Leena Rao at TechCrunch posted an excellent blog titled "OurParents Launches Free Customized Service To Find Senior Care Providers". Techcrunch writing about the senior care space is a big deal given their enormous popularity and PR clout. So kudos to the marketing and PR team at OurParents for getting the visibility. And based on a quick look around OurParents I was very impressed. They will be a fun company to watch.
This space (searchable provider directories of senior care companies) is exploding so I thought I'd share with readers of this blog my thoughts on the space.
Again, these are my opinions so if I mischaracterize anything PLEASE let me know.
First of all, let me define what is meant by "searchable provider directories of senior care companies". In a nutshell, these are online directories that allow people to search for various types of elder/senior care companies from residential care to medical products to handyman. However, most seem to focus on in-home care, assisted living and nursing homes (the most lucrative and widely requested type of senior care providers).
There appear to be THREE broad models although I realize there are many variations and hybrids of each.
MODEL ONE: LEAD REFERRAL
These are what I call pay-to-play models whereby the only companies who get listed or referred are those who pay to be in the search results. With some variations of this model, you don't actually get to view the search results. Instead, you are contacted by a sales rep or "care consultant" who helps connect you to a provider (and of course they get paid a commission if you choose that provider). While these models can be quite useful their downside is you may not be referred to the best provider if they have not paid to be in the directory. An example of this model is A Place for Mom, who I believe is the largest company of its kind oin this space.
MODEL TWO: USER-POPULATED
These directories include companies who have taken the time to create a listing - usually at no charge although they can get premier placement for a fee. The main downside to this model is again, you may not get a complete listing of providers in your area or the information may be out of date. The quality varies considerably amongst the various directories. An example of this model is The Senior List but there are hundreds of these sites.
MODEL THREE: MAINTAINED DATABASES
I could not think of a better name for these directories so I use the word "maintained" because typically the company running these sites gets their information from their own internal researchers, state licensing or other agencies and/or databases. This insures (a) all providers in a particular zip code are listed and (b) the information is up-to-date. Needless to say, there are a lot fewer of these sites because they are very expensive to run - labor intensive. As a result, many companies in this space are focusing on a specific category such as Assisted Living with hopes of expanding into other categories in the future. I believe SNAP for Seniors and OurParents (the site Techcrunch reviewed), are good examples of this model although their business models are quite different.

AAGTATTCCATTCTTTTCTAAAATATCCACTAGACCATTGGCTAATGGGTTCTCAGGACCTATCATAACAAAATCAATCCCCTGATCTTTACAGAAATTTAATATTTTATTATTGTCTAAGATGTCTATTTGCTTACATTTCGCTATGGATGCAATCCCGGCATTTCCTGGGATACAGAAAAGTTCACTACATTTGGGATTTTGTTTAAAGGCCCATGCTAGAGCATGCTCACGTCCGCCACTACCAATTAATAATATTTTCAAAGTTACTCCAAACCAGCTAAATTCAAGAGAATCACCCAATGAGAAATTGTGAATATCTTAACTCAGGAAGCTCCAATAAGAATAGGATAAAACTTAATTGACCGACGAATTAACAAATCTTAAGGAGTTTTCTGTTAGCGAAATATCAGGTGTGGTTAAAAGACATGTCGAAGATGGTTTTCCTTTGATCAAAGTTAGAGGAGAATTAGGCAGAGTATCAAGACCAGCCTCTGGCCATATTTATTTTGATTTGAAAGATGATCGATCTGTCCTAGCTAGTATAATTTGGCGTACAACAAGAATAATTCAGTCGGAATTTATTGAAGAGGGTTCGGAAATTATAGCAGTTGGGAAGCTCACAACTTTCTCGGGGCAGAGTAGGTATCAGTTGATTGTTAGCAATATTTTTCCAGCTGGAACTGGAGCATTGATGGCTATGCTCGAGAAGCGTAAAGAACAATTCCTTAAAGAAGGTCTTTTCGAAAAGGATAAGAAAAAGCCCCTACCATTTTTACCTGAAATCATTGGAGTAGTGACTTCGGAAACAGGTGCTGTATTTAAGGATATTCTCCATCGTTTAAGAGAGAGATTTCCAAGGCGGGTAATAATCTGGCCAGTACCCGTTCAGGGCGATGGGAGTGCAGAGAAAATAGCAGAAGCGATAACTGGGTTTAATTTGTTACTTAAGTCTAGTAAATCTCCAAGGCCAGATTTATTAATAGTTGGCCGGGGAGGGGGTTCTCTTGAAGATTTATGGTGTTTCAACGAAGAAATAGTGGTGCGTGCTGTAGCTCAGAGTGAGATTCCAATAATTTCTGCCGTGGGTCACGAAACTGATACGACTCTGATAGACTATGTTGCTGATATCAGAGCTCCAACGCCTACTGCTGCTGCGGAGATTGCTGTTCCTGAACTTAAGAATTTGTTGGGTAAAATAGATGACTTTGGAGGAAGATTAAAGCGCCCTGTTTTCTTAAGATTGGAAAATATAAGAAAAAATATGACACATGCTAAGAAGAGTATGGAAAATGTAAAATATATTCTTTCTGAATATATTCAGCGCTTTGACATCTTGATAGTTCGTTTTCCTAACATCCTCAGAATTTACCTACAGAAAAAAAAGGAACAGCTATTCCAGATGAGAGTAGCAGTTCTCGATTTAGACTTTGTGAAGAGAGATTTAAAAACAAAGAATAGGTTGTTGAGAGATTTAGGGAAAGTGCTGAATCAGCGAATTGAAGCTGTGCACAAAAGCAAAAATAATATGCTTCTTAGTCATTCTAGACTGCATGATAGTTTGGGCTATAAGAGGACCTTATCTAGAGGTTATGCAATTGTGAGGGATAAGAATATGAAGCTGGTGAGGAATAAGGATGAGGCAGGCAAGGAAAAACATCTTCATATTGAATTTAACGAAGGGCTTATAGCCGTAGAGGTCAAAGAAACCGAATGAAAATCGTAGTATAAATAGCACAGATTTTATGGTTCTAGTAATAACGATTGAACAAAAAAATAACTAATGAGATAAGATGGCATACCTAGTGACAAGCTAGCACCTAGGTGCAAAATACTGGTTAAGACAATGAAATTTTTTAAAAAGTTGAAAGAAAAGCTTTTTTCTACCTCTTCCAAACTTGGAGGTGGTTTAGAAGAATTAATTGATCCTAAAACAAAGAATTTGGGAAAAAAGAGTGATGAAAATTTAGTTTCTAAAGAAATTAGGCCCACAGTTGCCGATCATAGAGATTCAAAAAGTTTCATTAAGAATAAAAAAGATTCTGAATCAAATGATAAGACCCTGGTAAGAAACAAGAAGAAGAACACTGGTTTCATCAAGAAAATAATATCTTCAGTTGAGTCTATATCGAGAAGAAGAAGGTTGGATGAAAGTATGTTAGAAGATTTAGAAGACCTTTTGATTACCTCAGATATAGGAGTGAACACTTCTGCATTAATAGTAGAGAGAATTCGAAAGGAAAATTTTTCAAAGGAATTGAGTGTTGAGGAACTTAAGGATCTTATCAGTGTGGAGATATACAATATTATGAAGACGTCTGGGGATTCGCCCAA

Some of the best companies with maintained databases are not B2C but B2B companies like Employee Assistance (EAP) or work-life vendors who provide these services as an employee benefit by charging employers who in turn offer the online directories (and access to caregiving consultants) to employees as a benefit. Examples of these include LifeCare.com, Ceridian and CIGNA.
PUBLIC SECTOR DIRECTORIES
Although these most closely resembles MODEL THREE, I broke it out because unlike other models, these directories have no "business model" and don't need to make money :-). Instead, our tax dollars support them. These are government sites that provide listings of various types of providers. As a result, they are bare-bones, often difficult or cumbersome to navigate and provide no enhanced listings or bells and whistles.
Ahh, details, details, details. There is no question the demand for these types of sites is going to balloon. But what types, how many and who will survive remains a mystery because there is no clear winners in terms of business models. True, model 1 seems to make money today but there are a lot of unanswered questions about the growth potential of these types of services.
With regard to model 2, the B2B EAP and work-life companies I mentioned will continue to do very well as they have for decades because they have a proven business model. But the B2C companies adopting model 2 currently don't have a sustainable revenue stream (no, advertising in my opinion is not sustainable in this sector - yet) and whether or not they can make money by up-selling other services like insurance and health related products is unknown. This may explain why the B2B companies like Lifecare.com and Ceridian have yet to penetrate this market. Why should they? Although you can bet they'll do it when they figure out how to go B2C without cannibalizing their profitable B2B business.
In the meantime, consumers have a lot more choices today than they did a year ago in terms of finding senior care resources. And that's a good thing.